The Senate confirmed the nomination of Jane Kelly to the 8th Circuit Court of Appeals by a vote of 96-0. There were 4 non-voting votes. If you can’t find the link, go here and find Vote 00108 (April 24th).
Jane Kelly will be the second woman and first public defender to serve in the history of the court since its establishment in 1891.
Jane Kelly received her bachelor’s degree from Duke University and her law degree from Harvard Law School in 1991. After her graduation, Jane Kelly clerked for U.S. District Judge Donald J. Porter of South Dakota and Eighth Circuit Court Judge D. Hansen.
Jane Kelly has been an assistant public defender in the Northern District in Iowa since 1992, and the supervising attorney since 1999.
On the Senate floor, Senator Chuck Grassley stated, “She is a credit to all of use who have chosen public service.”
In Reindl v. Hartford Life and Accident Insurance Co., –F.3d __, 2013 WL 425356 ( 8th Cir. February 5, 2013), the 8th Circuit clearly stated that when appealing an ERISA decision – the appeal must be clear. In this case, the question was: Can a mere request for medical records, and a reference to an “appeal in the future tense,” trigger the appeal? The 8th Circuit held no.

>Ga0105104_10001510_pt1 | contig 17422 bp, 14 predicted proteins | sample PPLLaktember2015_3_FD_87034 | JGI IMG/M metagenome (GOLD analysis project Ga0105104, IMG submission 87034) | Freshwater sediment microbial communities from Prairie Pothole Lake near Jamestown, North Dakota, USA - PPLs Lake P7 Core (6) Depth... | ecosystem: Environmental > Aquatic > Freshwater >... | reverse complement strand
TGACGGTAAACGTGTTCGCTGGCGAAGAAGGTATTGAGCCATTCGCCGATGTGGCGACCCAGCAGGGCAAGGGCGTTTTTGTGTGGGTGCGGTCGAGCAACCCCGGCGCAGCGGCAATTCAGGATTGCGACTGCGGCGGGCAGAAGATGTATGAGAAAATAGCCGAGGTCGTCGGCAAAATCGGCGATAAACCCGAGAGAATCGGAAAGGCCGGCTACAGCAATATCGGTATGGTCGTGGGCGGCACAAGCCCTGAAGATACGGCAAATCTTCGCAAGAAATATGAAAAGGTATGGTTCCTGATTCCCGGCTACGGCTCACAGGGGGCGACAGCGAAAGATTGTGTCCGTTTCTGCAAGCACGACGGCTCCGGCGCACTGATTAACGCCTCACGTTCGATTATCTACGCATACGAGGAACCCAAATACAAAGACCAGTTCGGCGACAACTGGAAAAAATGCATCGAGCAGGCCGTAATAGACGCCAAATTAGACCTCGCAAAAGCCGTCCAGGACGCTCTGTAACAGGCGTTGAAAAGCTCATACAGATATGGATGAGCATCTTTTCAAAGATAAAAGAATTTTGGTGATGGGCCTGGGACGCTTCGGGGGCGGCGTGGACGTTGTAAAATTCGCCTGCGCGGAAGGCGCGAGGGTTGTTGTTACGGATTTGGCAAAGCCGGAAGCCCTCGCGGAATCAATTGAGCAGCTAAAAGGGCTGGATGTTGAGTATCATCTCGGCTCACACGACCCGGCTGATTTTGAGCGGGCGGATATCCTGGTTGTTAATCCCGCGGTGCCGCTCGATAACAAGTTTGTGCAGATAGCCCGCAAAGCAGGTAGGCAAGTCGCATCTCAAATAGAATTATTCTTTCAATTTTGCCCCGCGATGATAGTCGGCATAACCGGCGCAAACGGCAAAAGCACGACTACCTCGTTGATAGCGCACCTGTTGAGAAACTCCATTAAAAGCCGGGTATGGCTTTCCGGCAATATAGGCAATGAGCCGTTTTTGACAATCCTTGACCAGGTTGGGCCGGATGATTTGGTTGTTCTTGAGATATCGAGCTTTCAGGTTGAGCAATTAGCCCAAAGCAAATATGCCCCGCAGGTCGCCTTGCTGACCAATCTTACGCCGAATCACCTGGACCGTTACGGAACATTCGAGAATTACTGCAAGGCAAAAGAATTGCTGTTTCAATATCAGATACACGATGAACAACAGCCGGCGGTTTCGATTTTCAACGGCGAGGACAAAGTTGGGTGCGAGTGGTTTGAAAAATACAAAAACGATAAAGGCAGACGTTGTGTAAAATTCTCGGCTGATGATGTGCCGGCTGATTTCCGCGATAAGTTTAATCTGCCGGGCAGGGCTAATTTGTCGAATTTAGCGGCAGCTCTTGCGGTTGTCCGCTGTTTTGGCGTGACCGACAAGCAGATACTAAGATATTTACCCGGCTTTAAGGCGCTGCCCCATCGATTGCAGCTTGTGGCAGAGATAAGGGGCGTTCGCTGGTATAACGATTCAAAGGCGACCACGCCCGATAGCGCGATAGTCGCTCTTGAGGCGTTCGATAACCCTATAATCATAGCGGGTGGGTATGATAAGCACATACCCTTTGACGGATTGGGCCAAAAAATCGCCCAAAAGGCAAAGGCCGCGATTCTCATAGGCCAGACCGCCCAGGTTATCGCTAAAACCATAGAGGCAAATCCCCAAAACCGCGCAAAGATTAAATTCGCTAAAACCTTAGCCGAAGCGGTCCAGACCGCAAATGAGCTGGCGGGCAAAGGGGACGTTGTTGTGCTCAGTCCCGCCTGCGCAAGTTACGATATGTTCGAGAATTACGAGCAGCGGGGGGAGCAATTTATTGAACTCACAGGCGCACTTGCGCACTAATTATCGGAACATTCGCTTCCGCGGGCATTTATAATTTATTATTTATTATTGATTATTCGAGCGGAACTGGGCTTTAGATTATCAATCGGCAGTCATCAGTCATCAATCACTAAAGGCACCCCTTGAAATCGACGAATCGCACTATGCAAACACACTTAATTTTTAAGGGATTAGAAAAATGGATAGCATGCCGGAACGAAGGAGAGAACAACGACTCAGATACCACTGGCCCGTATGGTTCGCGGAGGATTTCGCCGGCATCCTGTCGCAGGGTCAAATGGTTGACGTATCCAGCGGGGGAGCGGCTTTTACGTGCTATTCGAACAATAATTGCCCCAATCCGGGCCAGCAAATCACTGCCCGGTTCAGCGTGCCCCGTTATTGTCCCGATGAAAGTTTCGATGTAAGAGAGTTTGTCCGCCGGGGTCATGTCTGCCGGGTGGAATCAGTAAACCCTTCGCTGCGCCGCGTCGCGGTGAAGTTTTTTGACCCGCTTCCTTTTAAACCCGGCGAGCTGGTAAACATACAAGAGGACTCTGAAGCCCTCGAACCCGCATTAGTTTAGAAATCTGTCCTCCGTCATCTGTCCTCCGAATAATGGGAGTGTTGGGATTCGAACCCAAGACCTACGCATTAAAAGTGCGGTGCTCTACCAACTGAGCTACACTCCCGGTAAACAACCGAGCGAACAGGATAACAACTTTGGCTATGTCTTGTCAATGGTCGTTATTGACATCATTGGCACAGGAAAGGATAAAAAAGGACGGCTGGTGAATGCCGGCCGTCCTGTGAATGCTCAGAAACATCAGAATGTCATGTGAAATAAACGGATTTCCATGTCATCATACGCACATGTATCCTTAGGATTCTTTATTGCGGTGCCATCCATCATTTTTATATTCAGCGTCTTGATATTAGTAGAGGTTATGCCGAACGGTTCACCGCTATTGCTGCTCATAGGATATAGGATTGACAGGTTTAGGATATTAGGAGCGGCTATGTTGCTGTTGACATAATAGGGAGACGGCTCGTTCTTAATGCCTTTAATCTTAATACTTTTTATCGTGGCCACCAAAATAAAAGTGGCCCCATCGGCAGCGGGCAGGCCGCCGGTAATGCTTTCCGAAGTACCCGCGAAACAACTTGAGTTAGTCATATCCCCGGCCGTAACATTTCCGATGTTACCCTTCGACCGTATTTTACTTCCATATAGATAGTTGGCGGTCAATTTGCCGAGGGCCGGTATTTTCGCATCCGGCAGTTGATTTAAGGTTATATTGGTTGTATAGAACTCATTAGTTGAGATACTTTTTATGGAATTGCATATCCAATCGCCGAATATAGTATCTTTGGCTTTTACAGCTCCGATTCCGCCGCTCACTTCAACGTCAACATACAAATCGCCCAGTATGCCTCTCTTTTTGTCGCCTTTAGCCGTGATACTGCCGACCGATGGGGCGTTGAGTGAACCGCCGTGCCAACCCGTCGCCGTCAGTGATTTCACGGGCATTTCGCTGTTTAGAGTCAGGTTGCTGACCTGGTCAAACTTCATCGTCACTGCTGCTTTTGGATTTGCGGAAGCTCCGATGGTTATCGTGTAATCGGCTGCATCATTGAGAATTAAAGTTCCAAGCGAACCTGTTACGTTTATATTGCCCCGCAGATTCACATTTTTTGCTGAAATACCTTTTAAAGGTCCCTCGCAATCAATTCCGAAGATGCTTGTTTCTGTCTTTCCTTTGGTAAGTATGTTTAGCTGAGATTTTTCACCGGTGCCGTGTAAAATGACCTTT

Here, the participant sought and obtained disability benefits. Hartford later reassessed the claim of the participant and discontinued the benefits. On November 25, 2008, Hartford sent a letter informing the participant that she had 180 days to file an administrative appeal.
On December 12, 2008, the participant’s lawyer sent a letter requesting medical records and stating, “We will be reviewing the records and obtaining additional medical information for my client’s appeal of the decision to terminate [benefits].” (emphasis added).
On July 8, 2009 the participant’s attorney expressed disagreement with the benefits termination decision and stated: “I would appreciate your reversal of the decision to terminate [Reindl’s benefit claim].”
The trial court held that the participant failed to file a timely appeal. The 8th Circuit affirmed. The 8th Circuit court reasoned that the December letter merely requested medical records. The reference to a future appeal was not an actual appeal.
via 8th Circuit – Expressing Intent to Appeal in the Future Does Not Constitute an “Appeal.” | Boom: The ERISA Law Blog.